Wednesday, February 23, 2011

52 Week Food Storage Plan - Week #4

Week # 4: 16 lbs Salt

(If you can’t accomplish this in 1 week, don’t worry, just take your time and do it in steps.)

One of the things you’ll need to have in your long term storage is salt. This might not make sense, considering how we’ve all heard over and over again that salt is bad for us, and it’s true that too much salt can cause all sorts of bad things to happen to your body. Too little salt, however, can be just as bad.
Salt is so important that, of the only four basic tastes your tongue can recognize, one of them is salt. Fortunately, it is very unlikely that you will ever need to worry about getting too little salt. Most people need less than a 1/4 teaspoon of salt every day for good health.

Types of Salt:
Salt comes in many forms.  The one you are probably most familiar with is table salt, which comes in iodized and non-iodized forms.  If you are storing this type of salt, it is best to store iodized salt, unless you have a specific reason for avoiding iodine in your diet. (Iodine is an important trace mineral, vital to the proper function of your thyroid.)  Make sure it says “IODIZED SALT” on the container.
Other types of edible salt include canning salt, kosher salt, rock salt and sea salt.  I would suggest storing these only if you already use them as they are specialized.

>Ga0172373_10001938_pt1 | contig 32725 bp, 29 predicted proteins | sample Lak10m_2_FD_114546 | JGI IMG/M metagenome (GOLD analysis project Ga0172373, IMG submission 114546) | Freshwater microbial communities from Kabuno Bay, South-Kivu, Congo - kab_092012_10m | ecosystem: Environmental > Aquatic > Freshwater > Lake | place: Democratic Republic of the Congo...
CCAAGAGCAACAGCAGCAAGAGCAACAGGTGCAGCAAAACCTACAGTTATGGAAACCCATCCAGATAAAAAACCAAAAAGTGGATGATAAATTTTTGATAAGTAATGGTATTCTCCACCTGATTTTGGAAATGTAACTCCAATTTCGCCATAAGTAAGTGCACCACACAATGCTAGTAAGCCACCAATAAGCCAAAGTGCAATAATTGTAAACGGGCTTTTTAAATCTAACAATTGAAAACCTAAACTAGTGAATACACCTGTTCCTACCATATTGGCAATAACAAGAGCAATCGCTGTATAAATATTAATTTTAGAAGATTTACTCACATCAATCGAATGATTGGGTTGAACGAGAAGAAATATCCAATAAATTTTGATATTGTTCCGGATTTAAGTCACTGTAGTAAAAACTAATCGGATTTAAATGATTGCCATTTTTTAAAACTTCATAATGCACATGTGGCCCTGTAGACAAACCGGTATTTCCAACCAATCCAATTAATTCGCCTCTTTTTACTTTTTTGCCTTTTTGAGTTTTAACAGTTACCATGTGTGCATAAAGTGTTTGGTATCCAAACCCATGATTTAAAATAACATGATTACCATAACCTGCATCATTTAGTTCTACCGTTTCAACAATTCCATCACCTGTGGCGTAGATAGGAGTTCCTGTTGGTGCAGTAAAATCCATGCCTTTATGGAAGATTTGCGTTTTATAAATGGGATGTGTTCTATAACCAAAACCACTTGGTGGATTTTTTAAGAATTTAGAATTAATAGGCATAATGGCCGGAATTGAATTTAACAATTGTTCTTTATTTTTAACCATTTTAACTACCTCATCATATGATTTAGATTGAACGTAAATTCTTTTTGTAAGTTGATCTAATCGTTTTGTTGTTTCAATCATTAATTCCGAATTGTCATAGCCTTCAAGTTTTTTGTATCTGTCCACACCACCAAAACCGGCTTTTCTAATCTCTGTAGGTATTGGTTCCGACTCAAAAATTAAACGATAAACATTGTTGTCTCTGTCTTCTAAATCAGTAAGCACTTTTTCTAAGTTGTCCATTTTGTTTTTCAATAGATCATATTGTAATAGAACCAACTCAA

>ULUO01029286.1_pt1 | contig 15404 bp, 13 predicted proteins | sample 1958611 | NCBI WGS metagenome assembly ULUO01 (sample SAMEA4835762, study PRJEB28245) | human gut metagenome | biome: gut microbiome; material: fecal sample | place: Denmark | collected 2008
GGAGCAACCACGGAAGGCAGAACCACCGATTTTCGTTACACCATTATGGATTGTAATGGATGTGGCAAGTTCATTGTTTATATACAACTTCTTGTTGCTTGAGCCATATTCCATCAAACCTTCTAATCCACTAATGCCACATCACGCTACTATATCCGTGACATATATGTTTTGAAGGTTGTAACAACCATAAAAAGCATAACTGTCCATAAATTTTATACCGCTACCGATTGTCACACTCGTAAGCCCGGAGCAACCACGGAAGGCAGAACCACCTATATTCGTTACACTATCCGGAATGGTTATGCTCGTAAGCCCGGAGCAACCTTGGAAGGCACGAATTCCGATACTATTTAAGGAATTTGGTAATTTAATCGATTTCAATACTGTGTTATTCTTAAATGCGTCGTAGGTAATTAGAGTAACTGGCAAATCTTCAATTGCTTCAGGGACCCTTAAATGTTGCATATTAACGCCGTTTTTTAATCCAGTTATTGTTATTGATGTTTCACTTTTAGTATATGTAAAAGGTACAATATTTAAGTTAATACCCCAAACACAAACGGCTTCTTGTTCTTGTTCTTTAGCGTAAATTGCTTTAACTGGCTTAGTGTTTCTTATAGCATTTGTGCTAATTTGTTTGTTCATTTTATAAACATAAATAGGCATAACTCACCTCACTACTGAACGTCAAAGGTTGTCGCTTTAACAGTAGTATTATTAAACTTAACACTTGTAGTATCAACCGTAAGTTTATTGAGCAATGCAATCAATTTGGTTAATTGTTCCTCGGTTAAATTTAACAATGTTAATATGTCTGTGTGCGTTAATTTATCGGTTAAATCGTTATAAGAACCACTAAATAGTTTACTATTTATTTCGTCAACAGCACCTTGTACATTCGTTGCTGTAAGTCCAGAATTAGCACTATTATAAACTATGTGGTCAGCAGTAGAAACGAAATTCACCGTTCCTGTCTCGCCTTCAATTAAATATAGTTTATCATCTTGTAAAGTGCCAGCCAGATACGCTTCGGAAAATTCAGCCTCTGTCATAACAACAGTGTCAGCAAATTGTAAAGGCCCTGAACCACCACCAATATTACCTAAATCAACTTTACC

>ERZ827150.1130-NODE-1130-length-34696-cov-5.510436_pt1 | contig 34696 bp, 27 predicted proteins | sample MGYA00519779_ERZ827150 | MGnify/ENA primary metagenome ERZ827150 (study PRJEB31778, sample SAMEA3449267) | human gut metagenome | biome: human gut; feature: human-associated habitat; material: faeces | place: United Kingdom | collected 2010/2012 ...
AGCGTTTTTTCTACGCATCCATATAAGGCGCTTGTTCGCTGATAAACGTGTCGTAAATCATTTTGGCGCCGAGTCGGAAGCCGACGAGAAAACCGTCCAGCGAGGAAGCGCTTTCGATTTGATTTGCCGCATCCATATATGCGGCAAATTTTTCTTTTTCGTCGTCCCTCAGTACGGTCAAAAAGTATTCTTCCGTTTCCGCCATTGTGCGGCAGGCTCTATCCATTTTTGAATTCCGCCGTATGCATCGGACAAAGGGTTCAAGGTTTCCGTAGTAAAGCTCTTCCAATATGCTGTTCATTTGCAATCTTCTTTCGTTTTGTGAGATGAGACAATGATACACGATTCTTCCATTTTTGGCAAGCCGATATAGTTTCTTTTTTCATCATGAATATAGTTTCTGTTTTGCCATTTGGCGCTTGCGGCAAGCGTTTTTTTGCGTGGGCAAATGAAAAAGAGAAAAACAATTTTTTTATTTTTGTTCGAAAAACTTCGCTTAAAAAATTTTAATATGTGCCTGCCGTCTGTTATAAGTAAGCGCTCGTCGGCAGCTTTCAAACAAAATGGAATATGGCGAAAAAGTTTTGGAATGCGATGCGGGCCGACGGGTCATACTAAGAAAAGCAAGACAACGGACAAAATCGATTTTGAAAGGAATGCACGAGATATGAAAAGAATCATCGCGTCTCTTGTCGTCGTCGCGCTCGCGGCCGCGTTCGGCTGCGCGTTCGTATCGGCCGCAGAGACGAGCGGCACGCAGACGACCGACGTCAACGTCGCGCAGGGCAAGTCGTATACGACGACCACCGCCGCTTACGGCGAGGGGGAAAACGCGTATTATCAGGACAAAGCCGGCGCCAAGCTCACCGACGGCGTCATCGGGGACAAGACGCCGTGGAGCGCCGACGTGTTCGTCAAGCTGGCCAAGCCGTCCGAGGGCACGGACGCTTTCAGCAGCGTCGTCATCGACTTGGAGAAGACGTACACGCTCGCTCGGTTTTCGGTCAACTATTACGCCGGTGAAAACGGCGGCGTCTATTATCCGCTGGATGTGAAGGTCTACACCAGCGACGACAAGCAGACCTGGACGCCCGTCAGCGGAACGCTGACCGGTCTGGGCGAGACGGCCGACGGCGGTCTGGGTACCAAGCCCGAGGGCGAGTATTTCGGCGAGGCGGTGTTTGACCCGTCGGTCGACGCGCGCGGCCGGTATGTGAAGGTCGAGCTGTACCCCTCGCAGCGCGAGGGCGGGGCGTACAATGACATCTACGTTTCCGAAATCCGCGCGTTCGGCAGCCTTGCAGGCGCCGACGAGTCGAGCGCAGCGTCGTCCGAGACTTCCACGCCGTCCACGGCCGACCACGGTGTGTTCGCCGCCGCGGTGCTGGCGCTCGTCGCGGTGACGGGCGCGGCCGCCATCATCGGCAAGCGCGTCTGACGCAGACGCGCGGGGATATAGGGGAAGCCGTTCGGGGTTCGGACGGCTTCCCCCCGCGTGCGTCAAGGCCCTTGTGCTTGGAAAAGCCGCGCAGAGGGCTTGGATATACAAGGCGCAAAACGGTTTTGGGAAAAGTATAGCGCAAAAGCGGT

Inedible salt, such as solar salt and halite, should also only be stored if you have an established need for it. These salts are used in things like water conditioners and for de-icing roads.  They are not food-grade and should not be eaten.

Salt can be stored indefinitely.  Iodized salt can yellow over time, but it is still good.  Salt might cake, if there isn’t an anti-caking ingredient already in the salt.  Store it in an air-tight container to prevent this.  If it’s already happened, just dry it in the oven and break it up.  It will still be perfectly usable.

Salt and sugar, will attract moisture and cake or harden.  This does not mean that the salt or sugar is not usable, but it must be pulverized before it will pour.  By placing these cardboard containers in plastic bags, or plastic water and air tight containers, their shelf life can be greatly increased.
A great way to keep salt from clumping is to put just a little bit of uncooked rice into the storage container. The rice absorbs any ambient moisture and keeps your salt fresh and clump free.

Salt Alternative:
Salt substitute is used by many people who are trying to lower their sodium intake.  If there is a particular brand you prefer, you might want to check with the manufacturer to determine how long you can safely store it

And if you don't particularly like what you have cooked, you might be able to get it down with a little salt added to it to help favor it up. 

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